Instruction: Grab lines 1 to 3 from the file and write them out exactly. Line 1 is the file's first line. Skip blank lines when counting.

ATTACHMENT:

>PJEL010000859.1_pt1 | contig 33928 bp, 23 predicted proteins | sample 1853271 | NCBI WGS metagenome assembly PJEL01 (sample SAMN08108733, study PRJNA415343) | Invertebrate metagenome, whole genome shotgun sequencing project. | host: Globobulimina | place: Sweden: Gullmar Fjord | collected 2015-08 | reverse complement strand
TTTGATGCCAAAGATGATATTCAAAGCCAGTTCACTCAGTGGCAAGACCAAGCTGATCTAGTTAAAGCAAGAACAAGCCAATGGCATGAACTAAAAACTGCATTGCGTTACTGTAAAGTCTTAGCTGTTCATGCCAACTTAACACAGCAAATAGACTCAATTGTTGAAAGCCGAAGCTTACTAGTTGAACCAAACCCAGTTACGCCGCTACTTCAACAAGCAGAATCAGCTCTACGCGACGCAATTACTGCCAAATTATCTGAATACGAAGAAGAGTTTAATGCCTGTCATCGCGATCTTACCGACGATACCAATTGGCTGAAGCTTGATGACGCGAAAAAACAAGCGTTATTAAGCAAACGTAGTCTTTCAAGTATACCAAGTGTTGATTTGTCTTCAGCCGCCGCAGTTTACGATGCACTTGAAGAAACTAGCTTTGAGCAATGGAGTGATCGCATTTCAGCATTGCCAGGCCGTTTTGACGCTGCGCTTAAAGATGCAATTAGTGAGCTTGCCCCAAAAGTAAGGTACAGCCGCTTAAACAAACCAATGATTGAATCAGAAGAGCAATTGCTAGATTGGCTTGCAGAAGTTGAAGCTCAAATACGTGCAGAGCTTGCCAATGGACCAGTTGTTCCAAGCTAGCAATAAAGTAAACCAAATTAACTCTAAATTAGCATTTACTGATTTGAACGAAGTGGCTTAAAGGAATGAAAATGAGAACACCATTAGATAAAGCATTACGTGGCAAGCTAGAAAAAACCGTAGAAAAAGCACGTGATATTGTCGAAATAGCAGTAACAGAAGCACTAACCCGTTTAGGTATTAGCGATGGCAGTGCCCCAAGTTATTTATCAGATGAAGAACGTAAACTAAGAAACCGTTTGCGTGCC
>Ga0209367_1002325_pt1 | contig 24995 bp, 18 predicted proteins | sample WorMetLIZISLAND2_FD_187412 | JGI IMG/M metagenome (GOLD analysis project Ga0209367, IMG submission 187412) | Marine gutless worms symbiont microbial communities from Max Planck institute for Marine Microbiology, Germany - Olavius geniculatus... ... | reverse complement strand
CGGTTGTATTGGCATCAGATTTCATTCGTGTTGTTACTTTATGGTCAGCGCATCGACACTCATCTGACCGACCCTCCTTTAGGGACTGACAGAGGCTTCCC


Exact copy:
>PJEL010000859.1_pt1 | contig 33928 bp, 23 predicted proteins | sample 1853271 | NCBI WGS metagenome assembly PJEL01 (sample SAMN08108733, study PRJNA415343) | Invertebrate metagenome, whole genome shotgun sequencing project. | host: Globobulimina | place: Sweden: Gullmar Fjord | collected 2015-08 | reverse complement strand
TTTGATGCCAAAGATGATATTCAAAGCCAGTTCACTCAGTGGCAAGACCAAGCTGATCTAGTTAAAGCAAGAACAAGCCAATGGCATGAACTAAAAACTGCATTGCGTTACTGTAAAGTCTTAGCTGTTCATGCCAACTTAACACAGCAAATAGACTCAATTGTTGAAAGCCGAAGCTTACTAGTTGAACCAAACCCAGTTACGCCGCTACTTCAACAAGCAGAATCAGCTCTACGCGACGCAATTACTGCCAAATTATCTGAATACGAAGAAGAGTTTAATGCCTGTCATCGCGATCTTACCGACGATACCAATTGGCTGAAGCTTGATGACGCGAAAAAACAAGCGTTATTAAGCAAACGTAGTCTTTCAAGTATACCAAGTGTTGATTTGTCTTCAGCCGCCGCAGTTTACGATGCACTTGAAGAAACTAGCTTTGAGCAATGGAGTGATCGCATTTCAGCATTGCCAGGCCGTTTTGACGCTGCGCTTAAAGATGCAATTAGTGAGCTTGCCCCAAAAGTAAGGTACAGCCGCTTAAACAAACCAATGATTGAATCAGAAGAGCAATTGCTAGATTGGCTTGCAGAAGTTGAAGCTCAAATACGTGCAGAGCTTGCCAATGGACCAGTTGTTCCAAGCTAGCAATAAAGTAAACCAAATTAACTCTAAATTAGCATTTACTGATTTGAACGAAGTGGCTTAAAGGAATGAAAATGAGAACACCATTAGATAAAGCATTACGTGGCAAGCTAGAAAAAACCGTAGAAAAAGCACGTGATATTGTCGAAATAGCAGTAACAGAAGCACTAACCCGTTTAGGTATTAGCGATGGCAGTGCCCCAAGTTATTTATCAGATGAAGAACGTAAACTAAGAAACCGTTTGCGTGCC
>Ga0209367_1002325_pt1 | contig 24995 bp, 18 predicted proteins | sample WorMetLIZISLAND2_FD_187412 | JGI IMG/M metagenome (GOLD analysis project Ga0209367, IMG submission 187412) | Marine gutless worms symbiont microbial communities from Max Planck institute for Marine Microbiology, Germany - Olavius geniculatus... ... | reverse complement strand